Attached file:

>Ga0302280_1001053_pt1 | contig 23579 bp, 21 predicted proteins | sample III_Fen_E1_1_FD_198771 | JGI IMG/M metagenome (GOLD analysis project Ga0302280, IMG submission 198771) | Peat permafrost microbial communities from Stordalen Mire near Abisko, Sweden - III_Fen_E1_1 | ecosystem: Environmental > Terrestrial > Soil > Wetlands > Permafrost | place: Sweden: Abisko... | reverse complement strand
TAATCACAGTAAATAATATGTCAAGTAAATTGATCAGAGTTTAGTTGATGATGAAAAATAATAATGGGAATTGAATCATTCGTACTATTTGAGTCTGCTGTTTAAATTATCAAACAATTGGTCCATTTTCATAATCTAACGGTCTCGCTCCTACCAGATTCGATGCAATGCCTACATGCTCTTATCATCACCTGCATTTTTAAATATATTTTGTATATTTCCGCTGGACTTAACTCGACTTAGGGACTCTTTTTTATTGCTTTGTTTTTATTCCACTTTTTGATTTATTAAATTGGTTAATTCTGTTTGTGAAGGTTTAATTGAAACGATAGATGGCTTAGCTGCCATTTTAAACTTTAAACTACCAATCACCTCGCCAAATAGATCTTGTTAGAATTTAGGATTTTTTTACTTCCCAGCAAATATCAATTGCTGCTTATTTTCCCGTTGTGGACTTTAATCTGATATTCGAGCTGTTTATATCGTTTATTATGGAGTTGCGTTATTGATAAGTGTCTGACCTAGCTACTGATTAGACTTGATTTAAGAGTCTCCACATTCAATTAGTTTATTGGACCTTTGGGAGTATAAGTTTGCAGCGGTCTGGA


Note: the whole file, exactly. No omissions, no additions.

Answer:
>Ga0302280_1001053_pt1 | contig 23579 bp, 21 predicted proteins | sample III_Fen_E1_1_FD_198771 | JGI IMG/M metagenome (GOLD analysis project Ga0302280, IMG submission 198771) | Peat permafrost microbial communities from Stordalen Mire near Abisko, Sweden - III_Fen_E1_1 | ecosystem: Environmental > Terrestrial > Soil > Wetlands > Permafrost | place: Sweden: Abisko... | reverse complement strand
TAATCACAGTAAATAATATGTCAAGTAAATTGATCAGAGTTTAGTTGATGATGAAAAATAATAATGGGAATTGAATCATTCGTACTATTTGAGTCTGCTGTTTAAATTATCAAACAATTGGTCCATTTTCATAATCTAACGGTCTCGCTCCTACCAGATTCGATGCAATGCCTACATGCTCTTATCATCACCTGCATTTTTAAATATATTTTGTATATTTCCGCTGGACTTAACTCGACTTAGGGACTCTTTTTTATTGCTTTGTTTTTATTCCACTTTTTGATTTATTAAATTGGTTAATTCTGTTTGTGAAGGTTTAATTGAAACGATAGATGGCTTAGCTGCCATTTTAAACTTTAAACTACCAATCACCTCGCCAAATAGATCTTGTTAGAATTTAGGATTTTTTTACTTCCCAGCAAATATCAATTGCTGCTTATTTTCCCGTTGTGGACTTTAATCTGATATTCGAGCTGTTTATATCGTTTATTATGGAGTTGCGTTATTGATAAGTGTCTGACCTAGCTACTGATTAGACTTGATTTAAGAGTCTCCACATTCAATTAGTTTATTGGACCTTTGGGAGTATAAGTTTGCAGCGGTCTGGA